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Preference stability in discrete choice experiments. Some evidence using eye-tracking

Fraser, I., Balcombe, K., Williams, L. and McSorley, E. (2021) Preference stability in discrete choice experiments. Some evidence using eye-tracking. Journal of Behavioral and Experimental Economics, 94. 101753. ISSN 2214-8043

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To link to this item DOI: 10.1016/j.socec.2021.101753


We investigate the relationship between the extent of visual attention and preference stability in a discrete choice experiment using eye-tracking to investigate country of origin information for meat in the UK. By preference stability, we mean the extent to which choice task responses differ for an identical set of tasks for an individual. Our results reveal that the degree of visual attention, counter to our initial expectations, is positively related to the degree of preference instability. This means that preference instability does not necessarily indicate low levels of respondent engagement. We also find that those respondents' exhibiting preference instability do not substantively differ from the rest of the sample in terms of their underlying preferences. Rather, these respondents spend longer looking at tasks that are similar in terms of utility, suggesting these respondents find these choices more difficult.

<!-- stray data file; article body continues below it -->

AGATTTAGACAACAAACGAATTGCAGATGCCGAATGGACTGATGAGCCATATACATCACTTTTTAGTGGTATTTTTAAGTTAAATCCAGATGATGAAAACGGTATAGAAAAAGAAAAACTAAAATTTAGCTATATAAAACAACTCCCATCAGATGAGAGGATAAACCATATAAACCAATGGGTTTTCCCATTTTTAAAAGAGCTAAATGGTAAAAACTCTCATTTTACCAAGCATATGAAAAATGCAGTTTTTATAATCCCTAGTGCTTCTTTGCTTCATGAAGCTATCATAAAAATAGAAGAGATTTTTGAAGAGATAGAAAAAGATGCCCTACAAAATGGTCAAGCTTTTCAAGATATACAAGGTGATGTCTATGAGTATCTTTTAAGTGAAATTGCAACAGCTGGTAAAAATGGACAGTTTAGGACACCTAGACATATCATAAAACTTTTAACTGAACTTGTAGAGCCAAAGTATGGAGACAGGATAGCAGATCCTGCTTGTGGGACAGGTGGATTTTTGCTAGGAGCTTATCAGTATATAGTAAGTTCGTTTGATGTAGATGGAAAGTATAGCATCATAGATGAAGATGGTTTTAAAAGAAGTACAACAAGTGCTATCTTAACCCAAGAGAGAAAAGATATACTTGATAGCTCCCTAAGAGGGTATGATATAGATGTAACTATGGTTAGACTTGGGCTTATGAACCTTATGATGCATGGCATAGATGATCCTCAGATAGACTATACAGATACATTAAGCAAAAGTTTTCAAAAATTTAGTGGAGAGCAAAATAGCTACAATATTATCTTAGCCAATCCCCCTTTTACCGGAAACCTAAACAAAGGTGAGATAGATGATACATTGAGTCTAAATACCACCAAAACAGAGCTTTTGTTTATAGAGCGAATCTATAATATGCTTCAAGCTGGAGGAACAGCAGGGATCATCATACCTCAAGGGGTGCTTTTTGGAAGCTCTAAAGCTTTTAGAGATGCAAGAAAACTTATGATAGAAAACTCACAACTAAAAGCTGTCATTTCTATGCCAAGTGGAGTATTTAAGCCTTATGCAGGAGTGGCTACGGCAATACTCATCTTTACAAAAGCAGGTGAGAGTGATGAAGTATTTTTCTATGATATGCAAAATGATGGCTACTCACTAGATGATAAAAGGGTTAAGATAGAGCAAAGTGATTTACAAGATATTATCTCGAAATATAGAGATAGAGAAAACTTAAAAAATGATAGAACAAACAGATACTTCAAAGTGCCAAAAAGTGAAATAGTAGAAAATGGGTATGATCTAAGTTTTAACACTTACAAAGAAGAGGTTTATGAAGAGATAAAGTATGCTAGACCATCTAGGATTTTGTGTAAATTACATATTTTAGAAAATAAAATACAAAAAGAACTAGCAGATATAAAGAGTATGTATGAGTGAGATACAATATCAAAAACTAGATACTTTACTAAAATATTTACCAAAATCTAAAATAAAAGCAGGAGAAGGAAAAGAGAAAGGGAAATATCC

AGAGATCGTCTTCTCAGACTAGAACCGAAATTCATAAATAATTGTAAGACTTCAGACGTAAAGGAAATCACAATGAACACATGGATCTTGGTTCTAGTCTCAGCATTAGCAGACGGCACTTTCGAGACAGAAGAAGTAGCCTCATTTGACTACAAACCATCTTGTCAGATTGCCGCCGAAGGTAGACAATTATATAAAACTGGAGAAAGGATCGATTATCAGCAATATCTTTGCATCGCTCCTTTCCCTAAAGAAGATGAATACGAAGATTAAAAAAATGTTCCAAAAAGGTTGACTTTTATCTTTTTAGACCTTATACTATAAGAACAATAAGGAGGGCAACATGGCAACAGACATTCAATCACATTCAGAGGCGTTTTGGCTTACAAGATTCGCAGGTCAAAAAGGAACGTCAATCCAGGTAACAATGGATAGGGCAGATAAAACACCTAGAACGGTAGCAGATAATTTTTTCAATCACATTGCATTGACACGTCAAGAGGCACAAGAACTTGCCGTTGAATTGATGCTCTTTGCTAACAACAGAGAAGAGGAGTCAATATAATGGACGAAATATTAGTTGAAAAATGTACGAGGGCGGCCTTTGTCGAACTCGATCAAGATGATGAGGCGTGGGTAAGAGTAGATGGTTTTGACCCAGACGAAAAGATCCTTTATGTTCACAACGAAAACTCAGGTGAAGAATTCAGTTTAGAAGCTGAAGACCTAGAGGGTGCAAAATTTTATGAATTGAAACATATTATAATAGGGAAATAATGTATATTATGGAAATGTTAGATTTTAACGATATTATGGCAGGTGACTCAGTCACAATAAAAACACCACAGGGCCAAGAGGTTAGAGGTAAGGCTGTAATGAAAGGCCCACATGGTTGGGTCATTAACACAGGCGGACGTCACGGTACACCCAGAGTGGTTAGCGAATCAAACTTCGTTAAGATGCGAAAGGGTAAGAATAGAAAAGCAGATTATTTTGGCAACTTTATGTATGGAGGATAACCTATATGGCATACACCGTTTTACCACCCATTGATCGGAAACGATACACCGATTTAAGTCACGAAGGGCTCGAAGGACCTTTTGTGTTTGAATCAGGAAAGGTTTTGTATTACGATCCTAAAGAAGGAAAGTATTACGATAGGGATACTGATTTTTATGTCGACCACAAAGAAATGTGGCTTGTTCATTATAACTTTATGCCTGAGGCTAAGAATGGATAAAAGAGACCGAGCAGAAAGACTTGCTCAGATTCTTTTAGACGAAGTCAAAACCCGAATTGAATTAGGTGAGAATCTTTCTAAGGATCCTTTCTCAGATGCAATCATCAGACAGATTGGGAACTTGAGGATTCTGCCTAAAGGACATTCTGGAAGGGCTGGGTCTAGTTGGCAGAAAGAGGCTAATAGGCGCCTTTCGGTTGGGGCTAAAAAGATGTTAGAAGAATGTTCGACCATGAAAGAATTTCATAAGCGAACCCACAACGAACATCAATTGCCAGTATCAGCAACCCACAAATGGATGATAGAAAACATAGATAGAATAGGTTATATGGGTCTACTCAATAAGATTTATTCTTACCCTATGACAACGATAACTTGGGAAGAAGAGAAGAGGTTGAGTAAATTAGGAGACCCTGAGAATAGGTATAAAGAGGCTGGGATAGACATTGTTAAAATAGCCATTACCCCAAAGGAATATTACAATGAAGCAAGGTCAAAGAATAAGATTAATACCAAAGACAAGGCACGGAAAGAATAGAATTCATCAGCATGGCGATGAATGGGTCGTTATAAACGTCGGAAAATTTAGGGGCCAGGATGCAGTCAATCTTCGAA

Item Type:Article
Divisions:Life Sciences > School of Agriculture, Policy and Development > Economic and Social Sciences Division > Food Economics and Marketing (FEM)
ID Code:99621

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